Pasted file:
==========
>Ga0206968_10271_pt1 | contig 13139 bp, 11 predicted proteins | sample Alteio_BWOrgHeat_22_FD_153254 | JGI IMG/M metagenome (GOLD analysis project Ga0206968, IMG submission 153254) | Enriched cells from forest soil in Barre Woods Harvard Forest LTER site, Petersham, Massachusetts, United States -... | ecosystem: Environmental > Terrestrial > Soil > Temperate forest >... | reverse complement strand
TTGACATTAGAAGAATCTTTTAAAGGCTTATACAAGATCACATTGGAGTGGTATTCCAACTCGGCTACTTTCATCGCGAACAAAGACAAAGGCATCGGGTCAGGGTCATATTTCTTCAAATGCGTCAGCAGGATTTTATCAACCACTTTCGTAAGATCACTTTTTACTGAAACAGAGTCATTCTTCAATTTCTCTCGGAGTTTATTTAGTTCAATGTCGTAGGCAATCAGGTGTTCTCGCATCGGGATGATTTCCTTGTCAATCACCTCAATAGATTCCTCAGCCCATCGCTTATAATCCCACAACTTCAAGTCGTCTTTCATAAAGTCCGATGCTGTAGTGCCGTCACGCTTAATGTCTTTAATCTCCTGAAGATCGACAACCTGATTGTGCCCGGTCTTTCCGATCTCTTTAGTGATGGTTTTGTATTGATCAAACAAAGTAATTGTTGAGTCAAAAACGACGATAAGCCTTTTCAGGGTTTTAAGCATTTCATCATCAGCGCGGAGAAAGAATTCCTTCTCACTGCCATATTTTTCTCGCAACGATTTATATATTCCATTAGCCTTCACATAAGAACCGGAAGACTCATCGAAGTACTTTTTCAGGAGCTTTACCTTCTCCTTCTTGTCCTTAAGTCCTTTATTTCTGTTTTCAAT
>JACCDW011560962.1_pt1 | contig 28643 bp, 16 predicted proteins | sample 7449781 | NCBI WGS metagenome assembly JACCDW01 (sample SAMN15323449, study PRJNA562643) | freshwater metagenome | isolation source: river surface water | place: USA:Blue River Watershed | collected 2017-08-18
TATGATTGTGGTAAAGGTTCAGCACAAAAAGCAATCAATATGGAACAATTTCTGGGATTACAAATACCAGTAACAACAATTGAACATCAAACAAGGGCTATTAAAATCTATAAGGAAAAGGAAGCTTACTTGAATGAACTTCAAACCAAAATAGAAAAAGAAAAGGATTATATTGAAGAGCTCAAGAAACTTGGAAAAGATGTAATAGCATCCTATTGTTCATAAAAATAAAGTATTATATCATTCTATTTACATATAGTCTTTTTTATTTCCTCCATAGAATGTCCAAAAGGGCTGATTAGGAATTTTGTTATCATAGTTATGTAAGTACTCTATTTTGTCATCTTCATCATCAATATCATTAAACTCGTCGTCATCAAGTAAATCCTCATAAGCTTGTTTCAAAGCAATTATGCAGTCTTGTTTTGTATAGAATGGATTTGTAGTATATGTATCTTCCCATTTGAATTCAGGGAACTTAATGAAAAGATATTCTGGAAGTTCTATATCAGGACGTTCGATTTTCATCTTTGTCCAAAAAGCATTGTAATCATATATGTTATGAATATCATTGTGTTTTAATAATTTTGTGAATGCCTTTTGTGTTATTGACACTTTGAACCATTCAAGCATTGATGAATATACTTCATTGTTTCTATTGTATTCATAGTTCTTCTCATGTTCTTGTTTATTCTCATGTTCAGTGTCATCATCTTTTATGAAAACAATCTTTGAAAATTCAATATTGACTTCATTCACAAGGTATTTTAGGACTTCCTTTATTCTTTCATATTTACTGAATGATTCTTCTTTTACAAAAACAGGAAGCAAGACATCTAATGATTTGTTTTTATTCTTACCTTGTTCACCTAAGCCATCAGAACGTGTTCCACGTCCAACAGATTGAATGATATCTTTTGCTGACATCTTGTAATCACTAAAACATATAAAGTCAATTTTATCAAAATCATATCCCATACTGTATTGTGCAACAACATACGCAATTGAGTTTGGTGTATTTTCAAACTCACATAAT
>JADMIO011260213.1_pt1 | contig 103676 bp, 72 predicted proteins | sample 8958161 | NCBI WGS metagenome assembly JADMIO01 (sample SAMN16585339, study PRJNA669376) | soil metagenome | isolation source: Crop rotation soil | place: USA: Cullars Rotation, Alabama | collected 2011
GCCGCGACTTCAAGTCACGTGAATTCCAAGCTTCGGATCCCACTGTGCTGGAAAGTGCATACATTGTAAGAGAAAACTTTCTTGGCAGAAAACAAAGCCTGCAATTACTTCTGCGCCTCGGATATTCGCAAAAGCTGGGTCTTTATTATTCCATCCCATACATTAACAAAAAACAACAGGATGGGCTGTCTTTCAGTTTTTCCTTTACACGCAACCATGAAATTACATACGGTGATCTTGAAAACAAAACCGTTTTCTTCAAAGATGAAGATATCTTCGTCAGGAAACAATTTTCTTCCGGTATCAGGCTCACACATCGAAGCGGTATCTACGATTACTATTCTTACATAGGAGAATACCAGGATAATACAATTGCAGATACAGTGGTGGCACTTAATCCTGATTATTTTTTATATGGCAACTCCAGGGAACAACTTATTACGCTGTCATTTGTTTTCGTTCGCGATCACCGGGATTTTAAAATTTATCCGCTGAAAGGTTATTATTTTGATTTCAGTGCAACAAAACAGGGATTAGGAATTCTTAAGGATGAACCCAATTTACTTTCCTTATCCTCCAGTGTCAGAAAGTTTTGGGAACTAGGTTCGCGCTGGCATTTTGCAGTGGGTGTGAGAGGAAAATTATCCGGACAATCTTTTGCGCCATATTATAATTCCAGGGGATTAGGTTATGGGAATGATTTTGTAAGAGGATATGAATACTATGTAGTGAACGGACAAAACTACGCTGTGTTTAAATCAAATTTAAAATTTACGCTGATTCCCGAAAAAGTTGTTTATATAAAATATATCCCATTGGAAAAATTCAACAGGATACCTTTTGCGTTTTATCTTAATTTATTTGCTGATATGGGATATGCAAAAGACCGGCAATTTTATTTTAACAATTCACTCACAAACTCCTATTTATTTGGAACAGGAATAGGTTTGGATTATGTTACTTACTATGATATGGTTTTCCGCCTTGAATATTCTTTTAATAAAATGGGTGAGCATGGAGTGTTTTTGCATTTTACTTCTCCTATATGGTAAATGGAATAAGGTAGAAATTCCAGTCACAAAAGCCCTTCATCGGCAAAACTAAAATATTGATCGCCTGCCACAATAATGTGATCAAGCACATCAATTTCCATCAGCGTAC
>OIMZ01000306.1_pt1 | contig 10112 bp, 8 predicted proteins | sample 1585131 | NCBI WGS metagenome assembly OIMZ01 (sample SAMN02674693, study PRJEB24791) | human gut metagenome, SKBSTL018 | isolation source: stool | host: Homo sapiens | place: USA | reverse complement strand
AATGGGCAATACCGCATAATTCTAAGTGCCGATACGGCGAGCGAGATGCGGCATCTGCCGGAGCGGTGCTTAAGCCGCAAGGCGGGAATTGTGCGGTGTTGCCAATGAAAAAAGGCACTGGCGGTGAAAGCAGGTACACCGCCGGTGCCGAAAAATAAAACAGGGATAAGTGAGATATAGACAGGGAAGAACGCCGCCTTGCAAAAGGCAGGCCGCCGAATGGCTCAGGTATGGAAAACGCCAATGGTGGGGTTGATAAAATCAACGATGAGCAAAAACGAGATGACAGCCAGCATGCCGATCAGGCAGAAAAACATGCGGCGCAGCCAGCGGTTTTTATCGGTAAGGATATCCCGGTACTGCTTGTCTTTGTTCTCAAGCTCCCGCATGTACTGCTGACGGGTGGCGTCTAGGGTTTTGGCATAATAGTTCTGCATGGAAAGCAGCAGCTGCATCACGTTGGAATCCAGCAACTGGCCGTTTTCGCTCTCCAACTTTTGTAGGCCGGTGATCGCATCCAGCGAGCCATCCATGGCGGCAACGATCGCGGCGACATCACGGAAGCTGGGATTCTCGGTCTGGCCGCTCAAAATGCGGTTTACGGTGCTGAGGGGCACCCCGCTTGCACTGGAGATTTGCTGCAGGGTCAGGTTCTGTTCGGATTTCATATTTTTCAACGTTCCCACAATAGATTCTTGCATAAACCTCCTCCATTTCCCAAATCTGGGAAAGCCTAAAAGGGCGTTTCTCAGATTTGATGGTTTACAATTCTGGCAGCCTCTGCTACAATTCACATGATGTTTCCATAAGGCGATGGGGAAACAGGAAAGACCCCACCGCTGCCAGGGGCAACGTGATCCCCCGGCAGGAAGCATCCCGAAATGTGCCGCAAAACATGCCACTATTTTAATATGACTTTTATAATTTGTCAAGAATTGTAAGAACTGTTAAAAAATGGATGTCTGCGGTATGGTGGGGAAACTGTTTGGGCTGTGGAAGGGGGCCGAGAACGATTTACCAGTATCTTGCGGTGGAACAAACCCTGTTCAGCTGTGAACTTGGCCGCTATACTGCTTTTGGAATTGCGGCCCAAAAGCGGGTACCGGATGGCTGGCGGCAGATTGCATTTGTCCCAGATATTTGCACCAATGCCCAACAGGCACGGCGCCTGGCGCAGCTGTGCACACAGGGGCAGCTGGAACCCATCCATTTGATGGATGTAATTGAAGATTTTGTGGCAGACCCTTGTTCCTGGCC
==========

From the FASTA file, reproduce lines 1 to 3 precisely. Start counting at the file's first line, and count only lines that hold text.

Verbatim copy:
>Ga0206968_10271_pt1 | contig 13139 bp, 11 predicted proteins | sample Alteio_BWOrgHeat_22_FD_153254 | JGI IMG/M metagenome (GOLD analysis project Ga0206968, IMG submission 153254) | Enriched cells from forest soil in Barre Woods Harvard Forest LTER site, Petersham, Massachusetts, United States -... | ecosystem: Environmental > Terrestrial > Soil > Temperate forest >... | reverse complement strand
TTGACATTAGAAGAATCTTTTAAAGGCTTATACAAGATCACATTGGAGTGGTATTCCAACTCGGCTACTTTCATCGCGAACAAAGACAAAGGCATCGGGTCAGGGTCATATTTCTTCAAATGCGTCAGCAGGATTTTATCAACCACTTTCGTAAGATCACTTTTTACTGAAACAGAGTCATTCTTCAATTTCTCTCGGAGTTTATTTAGTTCAATGTCGTAGGCAATCAGGTGTTCTCGCATCGGGATGATTTCCTTGTCAATCACCTCAATAGATTCCTCAGCCCATCGCTTATAATCCCACAACTTCAAGTCGTCTTTCATAAAGTCCGATGCTGTAGTGCCGTCACGCTTAATGTCTTTAATCTCCTGAAGATCGACAACCTGATTGTGCCCGGTCTTTCCGATCTCTTTAGTGATGGTTTTGTATTGATCAAACAAAGTAATTGTTGAGTCAAAAACGACGATAAGCCTTTTCAGGGTTTTAAGCATTTCATCATCAGCGCGGAGAAAGAATTCCTTCTCACTGCCATATTTTTCTCGCAACGATTTATATATTCCATTAGCCTTCACATAAGAACCGGAAGACTCATCGAAGTACTTTTTCAGGAGCTTTACCTTCTCCTTCTTGTCCTTAAGTCCTTTATTTCTGTTTTCAAT
>JACCDW011560962.1_pt1 | contig 28643 bp, 16 predicted proteins | sample 7449781 | NCBI WGS metagenome assembly JACCDW01 (sample SAMN15323449, study PRJNA562643) | freshwater metagenome | isolation source: river surface water | place: USA:Blue River Watershed | collected 2017-08-18